Michael Moore is more of a provocateur than a documentarian. He wants to spur conversation and cares more about that than outlining a fact-driven narrative. He likes being flashy, even if it means being fallacious. He likes being a figurehead of radical liberal reform.
This doesn’t mean that he’s a radical. He isn’t a hack. He isn’t a showman, per se. He clearly has a passion for everything he sets his eyes on—with Fahrenheit 11/9 this passion comes in the form of intense frustration. I’ll admit, I agree with some of his political agenda as outlined in this film. And yet, Fahrenheit 11/9 is a mess.
It is a film about the 2016 presidential election, how we got there, and where democracy is headed from here. Some pretty intensive subject matter. It could fill hours of a documentary series. But, somehow, Moore cannot keep his attention centered on this dense material.
Sure, he links the Flint water crisis to the election of Donald Trump. Barack Obama’s 2016 visit there to assure residents that everything was under control is depicted as a seemingly direct cause of Trump winning Michigan, a pivotal swing state (of several) that helped him win the presidency. At face value it sounds compelling, but it is a through-and-through flimsy series of connections that attempts to tie in a cause of immense importance to Moore back to his larger thesis. What would have made more sense was a feature length doc on Flint, but I guess that wouldn’t come off as buzz-worthy.
When not honing on on his home state of Michigan, Moore bounces frantically around the country to find seeds of fury from which to condemn the current state of U.S. democracy. Superdelegates. The electoral college. The Parkland shooting. Despotic comparisons. Harassing media anchors.
One could pick apart the argumentation in each segment, but it would ultimately be unhelpful. Like the presidency Moore despises, he moves from talking point to talking point at a pace where it becomes difficult to scrutinize. It feels like a smokescreen. This structure is a shame when Moore lands on a topic worthy of conversation. Instead of truly expounding, dissecting issues to the point of meaningful examination, he glibly moves on in his pursuit of a portrait of a nation on fire.
If you agree whole-heartedly with Moore’s politics, get ready to be angered with him. If you disagree, prepare to be angered at him. Either way, Moore wins. He wants viewers to be rattled. He wants to provoke. He is so blinded by this pursuit that he doesn’t care what is cohesive or structurally sound about the narrative. Yes, there is plenty to be angry about in 2018. In fact, there is always something to be angry about, regardless of year. Condensing two years of anger into one two-hour chunk of time does not solve any problems. It does not advance discourse. All it does is stir the pot.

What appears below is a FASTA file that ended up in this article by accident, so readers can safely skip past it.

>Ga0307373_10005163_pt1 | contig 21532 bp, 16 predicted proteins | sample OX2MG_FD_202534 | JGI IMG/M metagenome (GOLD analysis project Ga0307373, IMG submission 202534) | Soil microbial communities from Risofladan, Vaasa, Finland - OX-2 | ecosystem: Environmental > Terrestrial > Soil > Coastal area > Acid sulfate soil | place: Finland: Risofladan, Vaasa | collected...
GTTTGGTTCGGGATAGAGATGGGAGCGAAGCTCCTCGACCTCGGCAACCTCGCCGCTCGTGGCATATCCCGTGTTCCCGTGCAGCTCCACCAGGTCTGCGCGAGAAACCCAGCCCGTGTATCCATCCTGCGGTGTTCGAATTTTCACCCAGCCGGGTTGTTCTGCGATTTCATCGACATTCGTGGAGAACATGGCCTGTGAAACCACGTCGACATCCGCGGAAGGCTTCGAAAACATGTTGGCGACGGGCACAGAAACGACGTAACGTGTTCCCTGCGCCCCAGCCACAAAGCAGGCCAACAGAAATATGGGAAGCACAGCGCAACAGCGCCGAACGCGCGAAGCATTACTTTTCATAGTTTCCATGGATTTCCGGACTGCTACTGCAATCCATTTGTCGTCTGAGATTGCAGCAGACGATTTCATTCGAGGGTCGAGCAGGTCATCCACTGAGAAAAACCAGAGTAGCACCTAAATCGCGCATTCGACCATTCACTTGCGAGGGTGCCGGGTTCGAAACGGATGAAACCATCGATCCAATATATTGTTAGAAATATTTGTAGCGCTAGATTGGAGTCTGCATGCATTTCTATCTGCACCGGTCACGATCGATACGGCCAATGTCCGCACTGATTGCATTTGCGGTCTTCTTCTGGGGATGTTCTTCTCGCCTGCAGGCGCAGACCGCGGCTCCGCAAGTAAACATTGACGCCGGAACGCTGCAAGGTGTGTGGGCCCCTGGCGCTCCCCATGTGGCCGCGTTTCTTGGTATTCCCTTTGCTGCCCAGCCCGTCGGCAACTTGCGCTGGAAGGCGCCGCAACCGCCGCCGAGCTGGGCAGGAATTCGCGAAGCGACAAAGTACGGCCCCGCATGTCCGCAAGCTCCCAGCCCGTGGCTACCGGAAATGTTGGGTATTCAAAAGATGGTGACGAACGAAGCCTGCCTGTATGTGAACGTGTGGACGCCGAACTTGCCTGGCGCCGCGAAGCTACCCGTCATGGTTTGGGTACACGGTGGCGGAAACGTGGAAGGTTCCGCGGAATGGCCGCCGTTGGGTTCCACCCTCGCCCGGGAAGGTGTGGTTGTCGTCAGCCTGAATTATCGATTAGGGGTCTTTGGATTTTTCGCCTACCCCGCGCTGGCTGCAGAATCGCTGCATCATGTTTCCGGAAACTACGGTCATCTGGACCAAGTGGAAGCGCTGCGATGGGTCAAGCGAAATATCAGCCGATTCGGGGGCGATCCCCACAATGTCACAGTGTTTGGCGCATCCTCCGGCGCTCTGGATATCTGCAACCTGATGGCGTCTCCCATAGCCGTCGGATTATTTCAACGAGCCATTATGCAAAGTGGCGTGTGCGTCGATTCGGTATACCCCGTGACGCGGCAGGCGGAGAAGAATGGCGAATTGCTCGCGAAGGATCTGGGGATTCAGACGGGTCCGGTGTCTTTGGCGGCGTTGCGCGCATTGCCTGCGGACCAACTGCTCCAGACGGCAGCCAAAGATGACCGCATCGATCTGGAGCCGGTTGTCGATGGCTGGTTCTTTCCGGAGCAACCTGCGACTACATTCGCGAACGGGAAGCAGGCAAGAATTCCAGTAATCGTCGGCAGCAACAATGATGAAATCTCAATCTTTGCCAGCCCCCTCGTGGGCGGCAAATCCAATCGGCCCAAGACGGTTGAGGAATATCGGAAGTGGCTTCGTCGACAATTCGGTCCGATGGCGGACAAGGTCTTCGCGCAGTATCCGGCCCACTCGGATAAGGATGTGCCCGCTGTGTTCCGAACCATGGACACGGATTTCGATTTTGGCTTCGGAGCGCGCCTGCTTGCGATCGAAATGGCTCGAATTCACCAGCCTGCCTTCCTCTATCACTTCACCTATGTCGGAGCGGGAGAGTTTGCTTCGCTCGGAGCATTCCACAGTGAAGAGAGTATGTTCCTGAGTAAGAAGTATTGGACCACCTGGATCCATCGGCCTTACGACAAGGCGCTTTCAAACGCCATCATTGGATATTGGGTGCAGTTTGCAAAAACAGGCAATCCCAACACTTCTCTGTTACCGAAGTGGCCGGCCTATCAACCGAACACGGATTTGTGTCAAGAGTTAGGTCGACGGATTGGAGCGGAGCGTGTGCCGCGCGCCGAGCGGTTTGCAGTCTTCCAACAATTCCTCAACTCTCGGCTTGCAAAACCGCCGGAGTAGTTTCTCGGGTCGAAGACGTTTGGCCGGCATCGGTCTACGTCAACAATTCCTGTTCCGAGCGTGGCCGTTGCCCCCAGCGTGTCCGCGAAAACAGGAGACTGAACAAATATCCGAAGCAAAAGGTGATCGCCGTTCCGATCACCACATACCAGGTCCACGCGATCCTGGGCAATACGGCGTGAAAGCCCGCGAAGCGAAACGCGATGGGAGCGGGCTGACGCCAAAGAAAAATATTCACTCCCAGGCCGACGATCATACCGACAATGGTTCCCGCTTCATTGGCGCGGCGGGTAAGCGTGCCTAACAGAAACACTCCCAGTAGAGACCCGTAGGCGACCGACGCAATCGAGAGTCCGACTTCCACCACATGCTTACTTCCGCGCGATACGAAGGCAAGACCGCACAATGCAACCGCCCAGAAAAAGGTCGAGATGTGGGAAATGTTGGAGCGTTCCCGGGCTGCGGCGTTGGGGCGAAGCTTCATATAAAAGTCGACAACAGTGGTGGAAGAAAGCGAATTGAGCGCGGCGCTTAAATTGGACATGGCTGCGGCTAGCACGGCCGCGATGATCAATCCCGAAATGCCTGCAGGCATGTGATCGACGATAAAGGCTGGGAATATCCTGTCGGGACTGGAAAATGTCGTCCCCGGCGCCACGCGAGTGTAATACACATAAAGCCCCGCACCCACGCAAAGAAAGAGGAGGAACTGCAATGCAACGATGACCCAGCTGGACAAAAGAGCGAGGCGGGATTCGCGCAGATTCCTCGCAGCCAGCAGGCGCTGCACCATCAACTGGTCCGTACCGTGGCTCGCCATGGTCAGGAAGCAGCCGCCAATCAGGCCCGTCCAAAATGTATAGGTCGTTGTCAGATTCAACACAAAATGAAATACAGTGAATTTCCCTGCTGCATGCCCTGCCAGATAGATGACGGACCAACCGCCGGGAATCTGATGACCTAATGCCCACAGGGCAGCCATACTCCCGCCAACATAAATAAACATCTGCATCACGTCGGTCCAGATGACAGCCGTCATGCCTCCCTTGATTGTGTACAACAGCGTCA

It is more harm than good. Moore is so concerned about preaching to the choir that I don’t think he realizes this. In a point in time defined by political contention and division, making more comparisons to Hitler does nobody a service. The Flint water crisis is important. The Parkland shooting was important. Teacher strikes are important. The midterm elections are important. Dedicating a scant 10-20 minutes on each topic is a disservice to important topical concerns. Even for an outspoken partisan filmmaker playing to his base.
The thesis of Moore’s film is “How the f**k did this happen?” in response to Donald Trump being elected president of the United States. He knows the answer to that question is in the people who voted for the man. He could have sought out the perspective of those who felt compelled to vote for Trump. Instead, he rings the death knell of American democracy and sprays Flint water onto Governor Rick Snyder’s driveway. At least Moore gets one thing right: politics is a spectacle.
Fahrenheit 11/9: D+
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—Alex Brannan (@TheAlexBrannan)
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